strengthen them. We'll bring together community and religious leaders to 
talk about solutions that are already making a real difference in 
communities all across our Nation.
    In preparation for the conference, Attorney General Reno has begun a 
thorough review of the laws concerning hate crimes and the ways in which 
the Federal Government

[[Page 844]]

can make a difference to help us to build a more vigorous plan of 
action. But of course, the fight against hatred and intolerance must be 
waged not just through our laws but in our hearts as well.
    A newborn child today does not know how to hate or stereotype 
another human being; that behavior must be learned. And intolerance does 
not generally begin with criminal acts. Instead, it begins with quiet 
acts of indignity: the bigoted remark, the African-American who is 
followed around the grocery store by a suspicious clerk, the gay or 
lesbian who is denied a job, the Hispanic or Asian who is targeted 
because of unfair stereotypes. To truly move forward as one community, 
it is just not enough to prevent acts of violence to our bodies, we must 
prevent acts of violence to our spirits.
    By convening the very first White House conference on hate crimes 
this November, America can confront the dark forces of division that 
still exists. We can shine the bright light of justice, humanity, and 
harmony on them. We'll take a serious look at the laws and remedies that 
can make a difference in preventing hate crimes. We'll have the frank 
and open dialog we need to build one America across all difference and 
diversity. And together, we will move closer to the day when acts of 
hatred are no longer a stain on our community or our conscience, closer 
to the day when we can redeem for ourselves and show to the world the 
220-year-old promise of our Founders, that we are ``One Nation under 
God, indivisible, with liberty and justice for all.''
    Thanks for listening.

Note: The address was recorded at 11:47 a.m. on June 5 in the Oval 
Office at the White House for broadcast at 10:06 a.m. on June 7.

[Weekly Compilation of Presidential Documents]

[Page 844-845]
Monday, June 16, 1997
Volume 33--Number 24
Pages 843-870
Week Ending Friday, June 13, 1997
Remarks Announcing the Proposed ``Cloning Prohibition Act of 1997''

June 9, 1997

    Thank you very much, Dr. Shapiro, for that fine set of remarks and 
for your report. I thank all the members of the President's Committee of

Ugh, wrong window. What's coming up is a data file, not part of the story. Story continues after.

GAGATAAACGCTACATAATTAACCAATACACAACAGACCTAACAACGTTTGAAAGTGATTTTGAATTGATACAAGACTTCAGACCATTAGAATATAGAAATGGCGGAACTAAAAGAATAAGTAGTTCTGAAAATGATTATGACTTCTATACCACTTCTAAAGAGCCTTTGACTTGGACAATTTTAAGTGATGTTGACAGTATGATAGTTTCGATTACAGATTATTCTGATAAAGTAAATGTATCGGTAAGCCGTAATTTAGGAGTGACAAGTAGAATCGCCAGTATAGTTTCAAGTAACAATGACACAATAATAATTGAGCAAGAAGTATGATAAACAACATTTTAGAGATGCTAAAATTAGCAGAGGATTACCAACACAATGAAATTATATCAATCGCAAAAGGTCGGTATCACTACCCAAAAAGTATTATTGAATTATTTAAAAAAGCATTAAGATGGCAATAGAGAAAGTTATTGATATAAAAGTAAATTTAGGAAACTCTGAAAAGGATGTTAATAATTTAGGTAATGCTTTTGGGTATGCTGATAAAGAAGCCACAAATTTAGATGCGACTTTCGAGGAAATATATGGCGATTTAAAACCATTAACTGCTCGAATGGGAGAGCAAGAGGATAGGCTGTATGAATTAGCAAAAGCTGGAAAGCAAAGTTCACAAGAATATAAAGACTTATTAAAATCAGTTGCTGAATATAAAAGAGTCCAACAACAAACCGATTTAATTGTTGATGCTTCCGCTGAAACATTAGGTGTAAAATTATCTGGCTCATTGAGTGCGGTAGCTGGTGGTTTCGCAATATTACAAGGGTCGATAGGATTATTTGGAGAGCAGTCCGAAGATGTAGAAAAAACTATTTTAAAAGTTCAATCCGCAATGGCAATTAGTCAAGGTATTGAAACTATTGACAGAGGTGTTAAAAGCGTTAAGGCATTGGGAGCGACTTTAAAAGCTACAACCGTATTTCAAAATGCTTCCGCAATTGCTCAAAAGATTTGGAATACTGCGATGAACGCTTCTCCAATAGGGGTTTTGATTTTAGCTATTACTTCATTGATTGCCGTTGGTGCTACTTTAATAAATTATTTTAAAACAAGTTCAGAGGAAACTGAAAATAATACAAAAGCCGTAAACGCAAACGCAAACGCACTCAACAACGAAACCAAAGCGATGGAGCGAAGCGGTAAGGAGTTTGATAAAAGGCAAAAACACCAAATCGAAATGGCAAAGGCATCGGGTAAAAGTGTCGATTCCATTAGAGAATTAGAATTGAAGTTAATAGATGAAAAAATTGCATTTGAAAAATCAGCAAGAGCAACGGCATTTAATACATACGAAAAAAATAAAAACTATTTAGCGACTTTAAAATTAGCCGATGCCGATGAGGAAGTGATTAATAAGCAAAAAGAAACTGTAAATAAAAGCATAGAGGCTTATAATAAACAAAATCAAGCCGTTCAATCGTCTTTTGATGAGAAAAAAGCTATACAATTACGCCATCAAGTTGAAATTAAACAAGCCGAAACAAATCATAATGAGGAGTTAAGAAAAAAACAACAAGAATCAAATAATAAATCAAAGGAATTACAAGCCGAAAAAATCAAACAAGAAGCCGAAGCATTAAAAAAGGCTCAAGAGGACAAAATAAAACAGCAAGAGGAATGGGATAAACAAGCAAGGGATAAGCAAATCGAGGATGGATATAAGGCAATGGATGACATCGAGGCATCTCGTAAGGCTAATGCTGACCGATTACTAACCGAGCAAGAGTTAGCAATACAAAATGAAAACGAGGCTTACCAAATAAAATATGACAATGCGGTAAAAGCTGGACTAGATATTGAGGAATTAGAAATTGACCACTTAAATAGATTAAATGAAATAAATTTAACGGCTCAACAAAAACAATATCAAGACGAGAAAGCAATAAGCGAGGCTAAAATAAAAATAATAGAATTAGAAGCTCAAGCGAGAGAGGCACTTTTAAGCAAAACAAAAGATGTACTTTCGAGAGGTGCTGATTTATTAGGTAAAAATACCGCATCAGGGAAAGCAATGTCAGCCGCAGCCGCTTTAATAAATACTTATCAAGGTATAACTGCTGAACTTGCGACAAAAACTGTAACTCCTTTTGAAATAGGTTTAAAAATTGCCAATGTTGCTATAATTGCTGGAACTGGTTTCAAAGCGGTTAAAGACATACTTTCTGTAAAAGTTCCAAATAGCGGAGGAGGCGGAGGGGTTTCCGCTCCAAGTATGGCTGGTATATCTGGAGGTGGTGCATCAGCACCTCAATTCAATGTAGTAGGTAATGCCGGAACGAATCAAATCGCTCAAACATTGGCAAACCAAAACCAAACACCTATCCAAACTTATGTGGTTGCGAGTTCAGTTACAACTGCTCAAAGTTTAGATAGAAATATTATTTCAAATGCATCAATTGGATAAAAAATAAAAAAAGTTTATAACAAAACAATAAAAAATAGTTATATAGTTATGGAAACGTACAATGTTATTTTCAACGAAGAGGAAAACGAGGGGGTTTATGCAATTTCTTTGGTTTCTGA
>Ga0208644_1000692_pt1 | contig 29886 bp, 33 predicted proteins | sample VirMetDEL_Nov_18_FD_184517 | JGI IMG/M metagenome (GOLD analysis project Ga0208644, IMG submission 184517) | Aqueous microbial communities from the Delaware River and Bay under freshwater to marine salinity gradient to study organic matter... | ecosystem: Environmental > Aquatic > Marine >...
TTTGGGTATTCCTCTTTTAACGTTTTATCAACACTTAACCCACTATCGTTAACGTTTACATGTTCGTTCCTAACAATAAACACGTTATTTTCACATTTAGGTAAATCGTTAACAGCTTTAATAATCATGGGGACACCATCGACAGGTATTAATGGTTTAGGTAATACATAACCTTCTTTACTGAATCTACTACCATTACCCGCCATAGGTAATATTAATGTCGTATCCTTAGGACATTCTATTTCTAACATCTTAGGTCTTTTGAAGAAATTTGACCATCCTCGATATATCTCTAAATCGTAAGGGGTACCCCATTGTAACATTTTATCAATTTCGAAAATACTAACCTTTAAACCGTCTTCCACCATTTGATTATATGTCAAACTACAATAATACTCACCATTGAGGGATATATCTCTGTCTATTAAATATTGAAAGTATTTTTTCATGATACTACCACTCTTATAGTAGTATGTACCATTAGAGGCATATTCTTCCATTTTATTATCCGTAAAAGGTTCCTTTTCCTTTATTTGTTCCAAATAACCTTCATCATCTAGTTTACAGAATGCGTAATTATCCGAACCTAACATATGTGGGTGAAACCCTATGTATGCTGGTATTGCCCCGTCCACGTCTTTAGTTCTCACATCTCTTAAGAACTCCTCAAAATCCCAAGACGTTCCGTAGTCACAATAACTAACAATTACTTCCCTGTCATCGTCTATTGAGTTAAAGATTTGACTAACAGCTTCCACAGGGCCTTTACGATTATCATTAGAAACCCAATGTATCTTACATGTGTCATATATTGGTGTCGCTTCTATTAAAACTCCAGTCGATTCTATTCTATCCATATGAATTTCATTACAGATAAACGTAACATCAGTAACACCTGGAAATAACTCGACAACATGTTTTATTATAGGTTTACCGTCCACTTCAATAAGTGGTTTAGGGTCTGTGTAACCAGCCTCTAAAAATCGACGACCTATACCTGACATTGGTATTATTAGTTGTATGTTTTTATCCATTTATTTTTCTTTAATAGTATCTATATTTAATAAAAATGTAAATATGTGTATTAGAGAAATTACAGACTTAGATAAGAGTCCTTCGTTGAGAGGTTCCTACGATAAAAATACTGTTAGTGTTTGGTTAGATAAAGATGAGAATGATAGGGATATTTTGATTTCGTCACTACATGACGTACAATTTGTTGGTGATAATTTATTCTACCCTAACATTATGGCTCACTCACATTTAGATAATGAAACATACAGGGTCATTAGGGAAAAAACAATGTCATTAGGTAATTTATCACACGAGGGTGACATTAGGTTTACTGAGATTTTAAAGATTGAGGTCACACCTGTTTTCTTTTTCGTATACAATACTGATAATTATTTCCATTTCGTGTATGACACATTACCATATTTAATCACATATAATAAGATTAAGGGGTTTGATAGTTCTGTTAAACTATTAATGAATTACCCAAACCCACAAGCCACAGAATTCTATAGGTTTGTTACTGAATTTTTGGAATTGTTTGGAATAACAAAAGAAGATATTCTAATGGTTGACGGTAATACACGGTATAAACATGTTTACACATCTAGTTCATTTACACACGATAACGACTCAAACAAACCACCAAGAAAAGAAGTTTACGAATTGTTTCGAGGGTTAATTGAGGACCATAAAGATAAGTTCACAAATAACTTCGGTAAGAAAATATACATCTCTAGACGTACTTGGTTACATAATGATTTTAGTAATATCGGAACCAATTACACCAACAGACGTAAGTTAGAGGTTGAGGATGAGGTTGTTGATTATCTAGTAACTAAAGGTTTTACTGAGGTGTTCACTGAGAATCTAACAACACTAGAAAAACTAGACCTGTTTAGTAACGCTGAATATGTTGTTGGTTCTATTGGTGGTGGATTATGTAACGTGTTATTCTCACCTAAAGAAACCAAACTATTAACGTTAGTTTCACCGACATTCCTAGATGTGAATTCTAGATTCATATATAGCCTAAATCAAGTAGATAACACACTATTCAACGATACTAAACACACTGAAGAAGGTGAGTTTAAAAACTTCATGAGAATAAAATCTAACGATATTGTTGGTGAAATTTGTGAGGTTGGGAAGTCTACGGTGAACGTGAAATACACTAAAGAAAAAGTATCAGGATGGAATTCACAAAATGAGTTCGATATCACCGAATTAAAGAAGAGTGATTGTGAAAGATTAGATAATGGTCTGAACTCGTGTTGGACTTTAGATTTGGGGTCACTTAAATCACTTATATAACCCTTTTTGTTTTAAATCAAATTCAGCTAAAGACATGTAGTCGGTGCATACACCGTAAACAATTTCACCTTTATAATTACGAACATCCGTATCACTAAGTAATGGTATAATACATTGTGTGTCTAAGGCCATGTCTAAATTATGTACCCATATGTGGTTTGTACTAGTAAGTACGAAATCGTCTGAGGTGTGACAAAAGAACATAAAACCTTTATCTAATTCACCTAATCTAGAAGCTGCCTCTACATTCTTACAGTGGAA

Advisers. I'd also like to thank Secretary Shalala and Dr. Varmus for 
being here today, along with the President's Adviser on Science and 
Technology, Dr. Jack Gibbons. And I thank Congressman Brown and 
Congresswoman Morella for being here and for their interest in this 
important issue. But mostly let me say again, I am profoundly grateful 
to the National Bioethics Advisory Commission and to Dr. Harold Shapiro 
for preparing this report on a difficult topic in a short period of 
time, requiring an extensive inquiry. Your commitment and your courage 
in breaking new ground in policy is deeply appreciated.
    As the Vice President has said and all of us know, we live in an era 
of breathtaking scientific discovery. More and more, our future in the 
world depends upon advances in science and technology. And more and 
more, the scientific community will influence the course of the future 
and the lives that our children will lead in the new century that is 
upon us.
    As I said in my commencement address at Morgan State University last 
month, our scientific explorations must be guided by our commitment to 
human values, to the good of society, to our basic sense of right and 
wrong. Nothing makes the necessity of that moral obligation more clear 
than the troubling possibility that these new animal-cloning techniques 
could be used to create a child. That is why I acted in March to ban the 
use of Federal funds for cloning human beings and to urge the private 
sector to observe the ban voluntarily while we initiated a national 
dialog on the risks and the responsibilities of such a possibility, and 
why I asked this Commission to issue this report.
    For 3 months, the Commission has rigorously explored the scientific, 
moral, and spiritual dimensions of human cloning. It has talked to 
leading scientists and religious leaders, to philosophers and families, 
to patient advocates and to the general public. From many opinions and 
beliefs, as Dr. Shapiro said, one unanimous conclusion has emerged: 
Attempting to clone a human being is unacceptably dangerous to the child 
and morally unacceptable to our society.
    I believe strongly that this conclusion reflects a national 
consensus, and I believe personally that it is the right thing to do. 
Today I am sending legislation to the Congress that prohibits anyone in 
either public or private

[[Page 845]]

sectors from using these techniques to create a child. Until the day I 
sign the legislation into law, the ban on Federal funding I declared in 
March will remain in effect. And once again, I call upon the private 
sector to refrain voluntarily from using this technology to attempt to 
clone a human being.
    I want to make clear that there is nothing inherently immoral or 
wrong with these new techniques--used for proper purposes. In fact, they 
hold the promise of revolutionary new medical treatments and life-saving 
cures to diseases like cystic fibrosis, diabetes, and cancer, to better 
crops and stronger livestock. This legislation, therefore, will not 
prohibit the use of these techniques to clone DNA in cells, and it will 
not ban the cloning of animals. What the legislation will do is to